Imagine this scenario. You’re spending time with some friends, and they suggest that you all go to a restaurant that you have never heard of. What do you do next?
Now try this one. You notice that there is a blueberry stain on your tablecloth. You wonder if there is a product that removes such stains and if so, which one is best.
What do you do next?
I could go on, but I am sure that you get the point. In each of these scenarios—and in many, many more—the vast majority of people would do the same thing. They would use their phones, tablets, laptops, or other internet-connected devices to see what information they could find. Even if the consumer ultimately goes to a brick-and-mortar location, they likely have looked at the website to learn more about the business first.
According to Google data from 2018, at that point 63% of shopping journeys began online. Current estimates range from 83% to 91% of purchases beginning with online research.
For local businesses, the stakes are even higher. Over 60% of consumers say that they use the internet at least once a month to find a local business.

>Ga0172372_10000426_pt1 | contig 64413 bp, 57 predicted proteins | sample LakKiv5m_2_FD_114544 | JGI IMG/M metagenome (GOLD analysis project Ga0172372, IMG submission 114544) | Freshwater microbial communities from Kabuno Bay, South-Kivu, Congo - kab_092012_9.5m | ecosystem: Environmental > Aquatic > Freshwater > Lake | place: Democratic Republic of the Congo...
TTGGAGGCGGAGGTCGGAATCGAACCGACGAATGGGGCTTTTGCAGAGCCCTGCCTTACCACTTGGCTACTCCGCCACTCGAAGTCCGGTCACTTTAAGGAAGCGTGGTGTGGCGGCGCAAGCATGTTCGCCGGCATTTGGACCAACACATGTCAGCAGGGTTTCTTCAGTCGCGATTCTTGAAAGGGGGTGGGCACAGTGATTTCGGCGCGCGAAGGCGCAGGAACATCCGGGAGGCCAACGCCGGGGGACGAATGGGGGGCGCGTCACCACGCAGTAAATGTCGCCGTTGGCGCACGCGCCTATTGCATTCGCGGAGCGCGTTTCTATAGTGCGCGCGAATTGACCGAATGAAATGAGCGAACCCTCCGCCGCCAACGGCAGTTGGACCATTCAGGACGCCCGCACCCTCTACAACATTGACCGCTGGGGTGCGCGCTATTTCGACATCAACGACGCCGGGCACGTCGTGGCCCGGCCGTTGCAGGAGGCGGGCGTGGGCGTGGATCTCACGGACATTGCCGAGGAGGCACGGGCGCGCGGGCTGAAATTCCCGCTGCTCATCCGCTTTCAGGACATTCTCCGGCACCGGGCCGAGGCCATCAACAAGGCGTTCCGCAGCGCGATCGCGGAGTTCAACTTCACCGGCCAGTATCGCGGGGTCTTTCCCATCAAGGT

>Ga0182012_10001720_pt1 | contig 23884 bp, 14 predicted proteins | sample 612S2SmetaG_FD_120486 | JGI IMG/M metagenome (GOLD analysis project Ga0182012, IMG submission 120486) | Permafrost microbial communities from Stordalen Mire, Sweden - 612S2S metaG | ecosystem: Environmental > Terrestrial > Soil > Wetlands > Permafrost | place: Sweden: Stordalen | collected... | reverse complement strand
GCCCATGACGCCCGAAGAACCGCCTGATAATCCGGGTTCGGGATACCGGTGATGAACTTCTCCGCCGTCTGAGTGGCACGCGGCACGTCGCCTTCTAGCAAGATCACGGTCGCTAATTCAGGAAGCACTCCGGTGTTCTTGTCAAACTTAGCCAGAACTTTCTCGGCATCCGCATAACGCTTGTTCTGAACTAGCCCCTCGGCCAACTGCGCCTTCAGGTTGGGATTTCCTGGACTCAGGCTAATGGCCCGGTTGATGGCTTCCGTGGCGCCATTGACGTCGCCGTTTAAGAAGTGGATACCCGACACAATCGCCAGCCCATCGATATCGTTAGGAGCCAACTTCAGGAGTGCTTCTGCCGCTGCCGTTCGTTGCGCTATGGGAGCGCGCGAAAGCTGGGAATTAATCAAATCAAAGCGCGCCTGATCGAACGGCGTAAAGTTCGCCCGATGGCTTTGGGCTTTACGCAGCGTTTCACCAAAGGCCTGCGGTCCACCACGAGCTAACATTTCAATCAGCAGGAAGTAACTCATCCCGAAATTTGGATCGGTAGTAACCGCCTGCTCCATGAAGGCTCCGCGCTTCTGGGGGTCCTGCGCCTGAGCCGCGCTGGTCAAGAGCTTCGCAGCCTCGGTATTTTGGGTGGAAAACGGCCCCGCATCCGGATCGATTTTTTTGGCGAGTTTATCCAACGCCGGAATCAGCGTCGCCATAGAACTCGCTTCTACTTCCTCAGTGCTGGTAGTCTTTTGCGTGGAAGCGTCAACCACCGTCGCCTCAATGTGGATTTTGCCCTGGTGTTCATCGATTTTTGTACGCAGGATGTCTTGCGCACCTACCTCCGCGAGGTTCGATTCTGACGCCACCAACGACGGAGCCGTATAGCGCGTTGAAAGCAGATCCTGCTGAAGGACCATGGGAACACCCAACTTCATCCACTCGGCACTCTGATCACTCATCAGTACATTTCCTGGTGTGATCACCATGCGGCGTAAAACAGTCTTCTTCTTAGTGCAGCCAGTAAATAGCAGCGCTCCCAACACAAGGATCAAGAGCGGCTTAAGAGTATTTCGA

Despite all of this research about the value of a website in business, 28% of small businesses still do not have one. And of those that do, many are unprofessional, non-functional, slow to load or not mobile-friendly. And to be honest, if your website design is done poorly, it is almost as bad as not having a website at all.
Perhaps you are a business owner who does not understand the value of a website or does not want to put forth the effort to create a high-quality one. If so, check out some of the reasons why good website design is absolutely essential to your business.
It establishes credibility and industry authority
By the 1970s, every American business was expected to have a telephone number that a customer could call. If a business did not have a phone number listed (in a brochure, a phone book, etc.), it risked losing a lot of money. The customer would not know if the business was legitimate; he or she could not call to verify information.